Carraway dominated during his first season among the rookie ballers and low-A kids (Carraway a few years older than most of them) but struggled in 2010, allowing 190 hits in 150.1 innings with a 5.33 ERA at the High Desert. He performed much better in 2011, all of which was spent at AA Jackson, and posted 106 K/25 BB in 137.2 innings. That low walk rate has been Carraway's bread and butter throughout his career. He doesn't strike out a lot of batters but he limits how much he's hurt by having excellent control.
That probably doesn't make him any better than a pitcher like Beavan, but given a pinch I could see Carraway being the first Mariner that gets the call. For example, would you have expected that Carraway would be the opening day starter for the Generals, a team that had Danny Hultzen, Taijuan Walker, and James Paxton? Would you expect that after seven starts with Jackson (in which he posted a 2.61 ERA and a 4.57 ratio of strikeouts to walks) that he'd be the first promoted to Tacoma?
Nobody would ever pretend that Carraway is even in the Mariners top 10 prospects, or for many not in their top 20, but given his age and experience, I could see Carraway being the guy that gets the call when Seattle says "We need someone on Thursday stat!" because it doesn't harm the development of any of the pitchers that are in your top 20 prospects.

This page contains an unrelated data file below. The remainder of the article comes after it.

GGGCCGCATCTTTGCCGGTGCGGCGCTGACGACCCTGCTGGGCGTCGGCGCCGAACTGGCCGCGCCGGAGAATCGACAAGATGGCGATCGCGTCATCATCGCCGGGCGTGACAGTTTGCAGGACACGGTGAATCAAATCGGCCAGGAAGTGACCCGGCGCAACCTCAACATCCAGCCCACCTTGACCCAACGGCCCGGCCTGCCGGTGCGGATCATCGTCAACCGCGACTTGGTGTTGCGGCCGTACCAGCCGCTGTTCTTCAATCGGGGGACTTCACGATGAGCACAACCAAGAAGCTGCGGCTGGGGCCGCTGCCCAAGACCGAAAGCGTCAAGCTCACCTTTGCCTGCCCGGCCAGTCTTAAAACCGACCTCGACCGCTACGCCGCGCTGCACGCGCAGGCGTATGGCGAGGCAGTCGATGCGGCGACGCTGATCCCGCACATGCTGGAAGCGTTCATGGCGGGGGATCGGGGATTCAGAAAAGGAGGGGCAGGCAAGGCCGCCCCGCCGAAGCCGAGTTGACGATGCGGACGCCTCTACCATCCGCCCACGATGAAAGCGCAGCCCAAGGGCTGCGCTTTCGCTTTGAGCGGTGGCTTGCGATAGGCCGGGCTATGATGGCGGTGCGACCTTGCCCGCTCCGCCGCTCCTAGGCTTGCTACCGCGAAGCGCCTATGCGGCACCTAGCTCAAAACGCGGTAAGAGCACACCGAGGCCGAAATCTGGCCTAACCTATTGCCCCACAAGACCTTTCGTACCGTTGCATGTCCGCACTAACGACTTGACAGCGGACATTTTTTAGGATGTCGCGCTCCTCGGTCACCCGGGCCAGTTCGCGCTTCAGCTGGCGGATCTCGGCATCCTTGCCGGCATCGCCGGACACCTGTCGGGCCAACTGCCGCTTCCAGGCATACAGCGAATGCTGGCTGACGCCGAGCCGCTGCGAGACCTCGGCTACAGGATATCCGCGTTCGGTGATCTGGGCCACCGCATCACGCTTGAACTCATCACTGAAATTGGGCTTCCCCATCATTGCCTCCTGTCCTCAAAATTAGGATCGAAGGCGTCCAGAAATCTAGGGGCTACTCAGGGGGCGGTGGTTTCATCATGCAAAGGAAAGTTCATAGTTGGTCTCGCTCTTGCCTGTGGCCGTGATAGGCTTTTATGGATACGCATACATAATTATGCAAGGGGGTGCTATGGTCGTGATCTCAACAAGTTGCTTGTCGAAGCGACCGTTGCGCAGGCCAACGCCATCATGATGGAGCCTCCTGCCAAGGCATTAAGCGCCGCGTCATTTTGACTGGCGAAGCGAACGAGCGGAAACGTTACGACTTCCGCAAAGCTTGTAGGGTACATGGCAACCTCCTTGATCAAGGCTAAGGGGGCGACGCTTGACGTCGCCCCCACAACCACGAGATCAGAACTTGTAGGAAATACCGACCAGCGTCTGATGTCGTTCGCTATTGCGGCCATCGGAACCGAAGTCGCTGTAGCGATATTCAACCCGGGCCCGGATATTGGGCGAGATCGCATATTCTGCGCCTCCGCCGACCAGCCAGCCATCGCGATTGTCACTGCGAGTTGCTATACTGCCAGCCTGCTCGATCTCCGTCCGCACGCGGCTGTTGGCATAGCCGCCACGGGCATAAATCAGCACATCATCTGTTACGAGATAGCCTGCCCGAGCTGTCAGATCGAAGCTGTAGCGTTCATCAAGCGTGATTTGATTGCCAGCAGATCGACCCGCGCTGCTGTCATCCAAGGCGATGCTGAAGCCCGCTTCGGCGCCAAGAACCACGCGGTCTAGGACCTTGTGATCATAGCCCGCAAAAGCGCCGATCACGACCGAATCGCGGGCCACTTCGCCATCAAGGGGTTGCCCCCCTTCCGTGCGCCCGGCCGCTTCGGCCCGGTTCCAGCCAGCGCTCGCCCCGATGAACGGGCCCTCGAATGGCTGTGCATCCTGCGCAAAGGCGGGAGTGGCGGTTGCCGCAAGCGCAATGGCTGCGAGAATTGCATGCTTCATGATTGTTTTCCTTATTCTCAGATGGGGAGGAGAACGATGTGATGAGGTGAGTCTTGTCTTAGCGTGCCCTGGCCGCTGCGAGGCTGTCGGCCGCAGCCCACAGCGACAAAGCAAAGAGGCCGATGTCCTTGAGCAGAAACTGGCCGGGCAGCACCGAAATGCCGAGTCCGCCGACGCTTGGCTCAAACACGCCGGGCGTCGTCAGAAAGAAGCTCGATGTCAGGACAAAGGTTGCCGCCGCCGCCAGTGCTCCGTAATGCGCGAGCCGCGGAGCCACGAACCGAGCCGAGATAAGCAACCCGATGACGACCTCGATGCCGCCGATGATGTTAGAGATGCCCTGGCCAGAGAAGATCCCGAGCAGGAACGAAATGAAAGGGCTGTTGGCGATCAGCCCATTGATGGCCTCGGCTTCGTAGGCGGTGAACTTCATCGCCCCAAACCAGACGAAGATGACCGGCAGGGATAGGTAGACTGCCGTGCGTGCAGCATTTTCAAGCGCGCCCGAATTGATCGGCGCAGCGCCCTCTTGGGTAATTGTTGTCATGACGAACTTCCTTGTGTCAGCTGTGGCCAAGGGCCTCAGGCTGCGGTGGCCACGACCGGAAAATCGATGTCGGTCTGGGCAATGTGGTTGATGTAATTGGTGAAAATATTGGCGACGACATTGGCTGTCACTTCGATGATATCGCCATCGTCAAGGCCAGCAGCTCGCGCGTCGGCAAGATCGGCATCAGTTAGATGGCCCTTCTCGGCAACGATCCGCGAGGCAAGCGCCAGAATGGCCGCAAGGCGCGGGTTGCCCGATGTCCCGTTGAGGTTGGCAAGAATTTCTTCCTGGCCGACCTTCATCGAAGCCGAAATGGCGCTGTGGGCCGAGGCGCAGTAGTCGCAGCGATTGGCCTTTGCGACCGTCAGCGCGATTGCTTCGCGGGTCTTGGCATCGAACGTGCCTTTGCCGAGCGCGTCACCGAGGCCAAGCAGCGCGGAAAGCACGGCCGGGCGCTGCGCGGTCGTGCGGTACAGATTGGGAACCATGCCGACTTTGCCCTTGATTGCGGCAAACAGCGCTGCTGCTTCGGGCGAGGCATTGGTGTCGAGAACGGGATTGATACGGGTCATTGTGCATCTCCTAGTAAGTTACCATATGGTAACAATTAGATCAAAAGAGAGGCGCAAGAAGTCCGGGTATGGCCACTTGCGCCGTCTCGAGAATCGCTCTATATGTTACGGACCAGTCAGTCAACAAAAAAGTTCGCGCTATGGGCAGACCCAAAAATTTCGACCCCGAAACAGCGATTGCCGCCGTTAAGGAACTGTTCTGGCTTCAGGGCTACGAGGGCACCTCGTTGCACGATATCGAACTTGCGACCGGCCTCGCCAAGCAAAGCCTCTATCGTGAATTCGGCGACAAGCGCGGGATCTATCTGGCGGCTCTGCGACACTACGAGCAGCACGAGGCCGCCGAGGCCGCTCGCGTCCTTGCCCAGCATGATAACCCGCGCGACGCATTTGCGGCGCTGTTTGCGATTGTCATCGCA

After all, wasn't it Anthony Vazquez that made seven starts in the majors last season? I rest my case.
Erasmo Ramirez, 22, Tacoma
Ramirez would especially be easy since he's A.) A better prospect than Carraway, and potentially a real part of the future in Seattle and B.) Has already pitched in the majors this season.
Erasmo came into seven games at the start of the year, covering 11 innings and posting 5 strikeouts, 4 walks, 9 hits, and an ERA of 2.45. He's sort of like Beavan and Carraway in that he thrives off of his control and command without posting a lot of strikeouts, except that he's a lot better. Ramirez came onto our maps in 2009 when he was 19 years old in the Venezuelan Summer League: 88 innings, 80 K, 5 BB, 0.51 ERA. That's right, he walked five batters in 88 innings. Now, he was basically repeating the league and it's not a league where you can trust any stats, but that was very interesting.
In 2010 with Clinton he walked 21 batters in 151.2 innings and posted a 2.97 ERA. Much more interesting.
Then last season between AA Jackson and AAA Tacoma, Ramirez went 152.2 innings, 116 K, 32 BB, 4.83 ERA. He struggled a bit in Tacoma, but was only 21-years-old, making him one of the youngest players at that level in the minor leagues. Since his demotion to the Rainiers, he has thrown 37.2 innings in seven starts with 29 K, 7 BB, and a 3.11 ERA. The control is masterful at times and just last Friday while the M's were no-hitting the Dodgers, Ramirez took a no-hitter into the eighth inning for Tacoma.